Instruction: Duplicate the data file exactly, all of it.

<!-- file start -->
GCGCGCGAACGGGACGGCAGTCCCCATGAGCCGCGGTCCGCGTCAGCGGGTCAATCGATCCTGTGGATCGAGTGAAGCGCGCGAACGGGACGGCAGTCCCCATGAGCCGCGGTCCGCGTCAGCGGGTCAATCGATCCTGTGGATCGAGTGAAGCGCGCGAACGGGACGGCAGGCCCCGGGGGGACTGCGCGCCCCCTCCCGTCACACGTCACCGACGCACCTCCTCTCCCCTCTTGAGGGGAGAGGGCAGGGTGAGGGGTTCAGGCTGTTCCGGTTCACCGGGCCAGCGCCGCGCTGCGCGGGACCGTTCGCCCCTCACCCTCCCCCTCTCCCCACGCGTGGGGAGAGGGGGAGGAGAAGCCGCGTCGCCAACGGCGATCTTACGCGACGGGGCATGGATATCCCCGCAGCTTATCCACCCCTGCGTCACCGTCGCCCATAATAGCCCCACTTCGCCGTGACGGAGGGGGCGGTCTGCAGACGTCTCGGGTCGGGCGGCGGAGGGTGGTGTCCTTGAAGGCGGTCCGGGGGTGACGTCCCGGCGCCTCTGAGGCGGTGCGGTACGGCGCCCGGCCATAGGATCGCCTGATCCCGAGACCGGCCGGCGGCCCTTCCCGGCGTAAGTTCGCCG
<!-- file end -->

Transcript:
GCGCGCGAACGGGACGGCAGTCCCCATGAGCCGCGGTCCGCGTCAGCGGGTCAATCGATCCTGTGGATCGAGTGAAGCGCGCGAACGGGACGGCAGTCCCCATGAGCCGCGGTCCGCGTCAGCGGGTCAATCGATCCTGTGGATCGAGTGAAGCGCGCGAACGGGACGGCAGGCCCCGGGGGGACTGCGCGCCCCCTCCCGTCACACGTCACCGACGCACCTCCTCTCCCCTCTTGAGGGGAGAGGGCAGGGTGAGGGGTTCAGGCTGTTCCGGTTCACCGGGCCAGCGCCGCGCTGCGCGGGACCGTTCGCCCCTCACCCTCCCCCTCTCCCCACGCGTGGGGAGAGGGGGAGGAGAAGCCGCGTCGCCAACGGCGATCTTACGCGACGGGGCATGGATATCCCCGCAGCTTATCCACCCCTGCGTCACCGTCGCCCATAATAGCCCCACTTCGCCGTGACGGAGGGGGCGGTCTGCAGACGTCTCGGGTCGGGCGGCGGAGGGTGGTGTCCTTGAAGGCGGTCCGGGGGTGACGTCCCGGCGCCTCTGAGGCGGTGCGGTACGGCGCCCGGCCATAGGATCGCCTGATCCCGAGACCGGCCGGCGGCCCTTCCCGGCGTAAGTTCGCCG